For Golden Knights’ top prospects, the future is now

Updated September 11, 2018 - 9:01 pm

In the final two minutes of Sunday’s game against San Jose at the Vegas Rookie Faceoff, Golden Knights fans were treated to a glimpse of the team’s future.

For the first time, Erik Brannstrom, Cody Glass, Nicolas Hague and Nick Suzuki — the jewels of the 2017 draft class — were on the ice together during a competitive game, as the Knights tried to rally from a three-goal deficit.

The cruel plot twist, of course, is that it won’t happen again.

With Suzuki off to Montreal as part of the trade for Max Pacioretty, the Knights’ Foundation Four is down to three.

But the journey toward the NHL continues for the remaining members, bolstered by the friendship that’s formed over the past year.

“We all have the same dream. We all want to play pro. We all want to win championships here in Vegas,” Hague said prior to Sunday’s blockbuster deal. “To share that whole experience and go through it every step of the way with those guys, it’s cool to kind of grow with those guys.”

Close but far apart

Despite playing in different junior leagues — and in the case of Brannstrom, a different country — the group bonded in development camp last summer and stayed in touch throughout the season.

They grew closer during the Knights’ playoff run when they were part of the reserve “Black Aces.”

“We’ve pretty much been through everything together,” Glass said.

Unlike a year ago when they were learning to navigate professional hockey, Brannstrom, Hague and Glass enter training camp this week hoping to make the Knights’ 23-man roster.

The Knights face uncertainty on the blue line with Nate Schmidt suspended for the first 20 games of the regular season and restricted free agent Shea Theodore still unsigned.

Up front, the third line appears unsettled with a spot on the wing potentially up for grabs.

The collective bargaining agreement allows players on an entry-level contract to appear in nine NHL games before being returned to their junior team, otherwise their NHL service time begins.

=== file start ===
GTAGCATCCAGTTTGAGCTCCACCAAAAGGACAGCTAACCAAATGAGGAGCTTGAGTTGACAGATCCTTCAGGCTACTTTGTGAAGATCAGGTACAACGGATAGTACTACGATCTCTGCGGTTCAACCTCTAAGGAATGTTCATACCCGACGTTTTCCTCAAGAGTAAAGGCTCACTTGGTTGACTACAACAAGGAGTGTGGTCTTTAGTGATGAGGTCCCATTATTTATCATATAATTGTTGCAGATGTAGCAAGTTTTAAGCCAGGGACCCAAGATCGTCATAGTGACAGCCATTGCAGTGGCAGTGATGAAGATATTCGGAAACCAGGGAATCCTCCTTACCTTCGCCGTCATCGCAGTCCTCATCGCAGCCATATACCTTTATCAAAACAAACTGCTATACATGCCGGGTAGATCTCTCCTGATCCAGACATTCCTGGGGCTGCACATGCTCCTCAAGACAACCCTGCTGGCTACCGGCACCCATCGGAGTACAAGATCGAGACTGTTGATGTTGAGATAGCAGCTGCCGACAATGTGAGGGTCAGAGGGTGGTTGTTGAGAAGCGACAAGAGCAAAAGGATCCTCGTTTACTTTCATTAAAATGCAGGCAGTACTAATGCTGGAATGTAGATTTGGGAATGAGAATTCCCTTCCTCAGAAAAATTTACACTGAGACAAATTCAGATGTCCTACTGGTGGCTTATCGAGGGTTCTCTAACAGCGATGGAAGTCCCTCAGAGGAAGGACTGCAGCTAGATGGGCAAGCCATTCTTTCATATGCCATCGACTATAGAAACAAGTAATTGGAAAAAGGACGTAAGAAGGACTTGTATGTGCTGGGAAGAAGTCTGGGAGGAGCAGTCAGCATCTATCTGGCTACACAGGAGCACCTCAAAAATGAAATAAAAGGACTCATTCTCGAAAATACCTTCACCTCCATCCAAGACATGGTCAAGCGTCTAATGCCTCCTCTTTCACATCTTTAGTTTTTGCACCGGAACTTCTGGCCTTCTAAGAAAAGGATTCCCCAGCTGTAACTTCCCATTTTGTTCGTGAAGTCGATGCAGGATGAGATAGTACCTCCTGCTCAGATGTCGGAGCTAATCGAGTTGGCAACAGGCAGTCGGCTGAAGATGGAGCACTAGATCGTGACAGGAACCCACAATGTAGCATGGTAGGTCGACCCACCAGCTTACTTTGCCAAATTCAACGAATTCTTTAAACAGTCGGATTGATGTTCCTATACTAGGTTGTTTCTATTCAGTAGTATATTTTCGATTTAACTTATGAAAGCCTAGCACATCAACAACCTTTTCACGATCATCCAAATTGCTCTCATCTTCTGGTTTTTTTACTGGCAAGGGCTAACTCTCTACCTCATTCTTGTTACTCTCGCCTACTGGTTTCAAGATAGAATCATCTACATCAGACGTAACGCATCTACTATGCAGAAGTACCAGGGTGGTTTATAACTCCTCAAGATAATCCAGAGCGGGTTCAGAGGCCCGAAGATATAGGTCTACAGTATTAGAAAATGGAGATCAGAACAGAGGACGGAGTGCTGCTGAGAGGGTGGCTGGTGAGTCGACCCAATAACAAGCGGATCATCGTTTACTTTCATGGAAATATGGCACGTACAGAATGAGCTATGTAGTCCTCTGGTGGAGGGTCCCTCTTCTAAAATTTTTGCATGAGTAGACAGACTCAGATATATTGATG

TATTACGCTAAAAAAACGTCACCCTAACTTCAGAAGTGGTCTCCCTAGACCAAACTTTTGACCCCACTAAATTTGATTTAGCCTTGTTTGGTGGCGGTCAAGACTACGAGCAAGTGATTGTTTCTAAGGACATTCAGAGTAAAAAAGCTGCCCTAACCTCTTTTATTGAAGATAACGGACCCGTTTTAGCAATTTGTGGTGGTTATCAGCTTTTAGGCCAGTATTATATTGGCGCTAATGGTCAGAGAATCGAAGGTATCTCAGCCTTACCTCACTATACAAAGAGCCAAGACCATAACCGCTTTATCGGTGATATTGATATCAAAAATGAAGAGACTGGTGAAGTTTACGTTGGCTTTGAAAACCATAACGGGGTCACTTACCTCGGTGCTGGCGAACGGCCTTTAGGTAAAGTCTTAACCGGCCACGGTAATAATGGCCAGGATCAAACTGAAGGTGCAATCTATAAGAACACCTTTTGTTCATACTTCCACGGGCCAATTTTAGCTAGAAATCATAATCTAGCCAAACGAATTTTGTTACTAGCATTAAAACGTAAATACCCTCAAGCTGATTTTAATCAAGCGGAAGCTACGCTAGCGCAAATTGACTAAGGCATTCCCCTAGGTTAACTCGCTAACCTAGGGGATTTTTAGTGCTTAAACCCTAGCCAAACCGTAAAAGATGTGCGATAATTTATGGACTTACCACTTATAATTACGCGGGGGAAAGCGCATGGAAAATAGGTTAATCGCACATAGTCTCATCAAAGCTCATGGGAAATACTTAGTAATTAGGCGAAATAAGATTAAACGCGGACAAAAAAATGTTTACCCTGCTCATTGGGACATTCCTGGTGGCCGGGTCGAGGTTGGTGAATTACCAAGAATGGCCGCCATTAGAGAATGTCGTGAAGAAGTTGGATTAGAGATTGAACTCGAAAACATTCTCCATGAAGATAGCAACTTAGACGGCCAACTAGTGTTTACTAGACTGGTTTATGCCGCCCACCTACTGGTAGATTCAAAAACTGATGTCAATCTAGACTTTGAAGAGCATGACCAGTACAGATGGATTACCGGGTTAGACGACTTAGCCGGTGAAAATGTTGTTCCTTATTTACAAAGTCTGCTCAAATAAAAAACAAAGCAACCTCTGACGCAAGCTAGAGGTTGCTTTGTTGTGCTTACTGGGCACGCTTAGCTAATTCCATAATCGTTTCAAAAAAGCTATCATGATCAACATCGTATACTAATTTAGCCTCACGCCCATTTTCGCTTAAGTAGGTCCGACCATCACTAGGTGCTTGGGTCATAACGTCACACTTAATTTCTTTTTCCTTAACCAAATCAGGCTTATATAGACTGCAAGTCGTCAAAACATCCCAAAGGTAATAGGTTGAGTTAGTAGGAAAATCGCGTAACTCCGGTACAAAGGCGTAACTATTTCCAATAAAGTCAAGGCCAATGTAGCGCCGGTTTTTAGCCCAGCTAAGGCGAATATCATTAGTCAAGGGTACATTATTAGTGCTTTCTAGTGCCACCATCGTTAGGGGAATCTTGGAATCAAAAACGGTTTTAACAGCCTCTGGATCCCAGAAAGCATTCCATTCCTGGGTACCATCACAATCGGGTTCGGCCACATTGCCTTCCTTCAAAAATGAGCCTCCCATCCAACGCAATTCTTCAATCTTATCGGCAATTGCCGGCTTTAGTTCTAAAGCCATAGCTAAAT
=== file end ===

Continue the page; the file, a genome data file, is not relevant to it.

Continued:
“It’s all based on performance,” general manager George McPhee said. “We’ll see how they do in the rookie tournaments, and we’ll graduate from there and see how they do in the big camp and make decisions at the end of camp.

“We know what 95 percent of the team is going to look like, typically. And there are always a few jobs around the edges that might be available.”

Where to this season?

Brannstrom and Hauge might have the best shot to make the team since they are defenseman.

Brannstrom displayed his smooth skating and poise with the puck throughout the Vegas Rookie Faceoff. His signature play came against Colorado on Saturday when he faked a slap shot, made a move around a defender in the high slot and whipped a shot into the top corner.

At 5 feet, 10 inches and 173 pounds, Brannstrom is undersized, but he played against professionals in the Swedish Hockey League and is quickly adapting to the smaller ice sheet in North America.

“I thought about (making the team) a little bit, but I just play good and do my best out there and not think about it so much,” Brannstrom said. “I just think about my own performance, how I do every day. We’ll see after that.”

Hague, the defenseman of the year in the major-junior Canadian Hockey League, scored four goals in the opening two games of the rookie tournament and cuts an imposing figure at 6-6, 215 lbs.

Brannstrom and Hague are eligible to play in the American Hockey League and also can be returned to juniors, though the latter appears unlikely.

Glass, meanwhile, is not eligible for the minors based on an agreement that prohibits 19-year-old CHL prospects from playing in the AHL. (Hague turns 20 in December, while Brannstrom is subject to different rules as a European player.)

That means if Glass doesn’t make the Knights, he will return to his junior team in Portland.

“Everybody’s different. Everybody has their separate time to go in,” Glass said. “I know (New York Islanders’ Mathew) Barzal, he was mad he didn’t make it as a 19-year-old. But you look at him as a 20-year-old, he won (rookie of the year) and had 85 points.

“Everybody has a different time that they’ll make the league and when they’ll start producing. I’m not too worried about anything right now. I know I have a good shot this year, I feel. I’m just going to try to prove it.”

More Golden Knights: Follow all of our Golden Knights coverage online at reviewjournal.com/GoldenKnights and @HockeyinVegas on Twitter.

Contact David Schoen at dschoen@reviewjournal.com or 702-387-5203. Follow @DavidSchoenLVRJ on Twitter.

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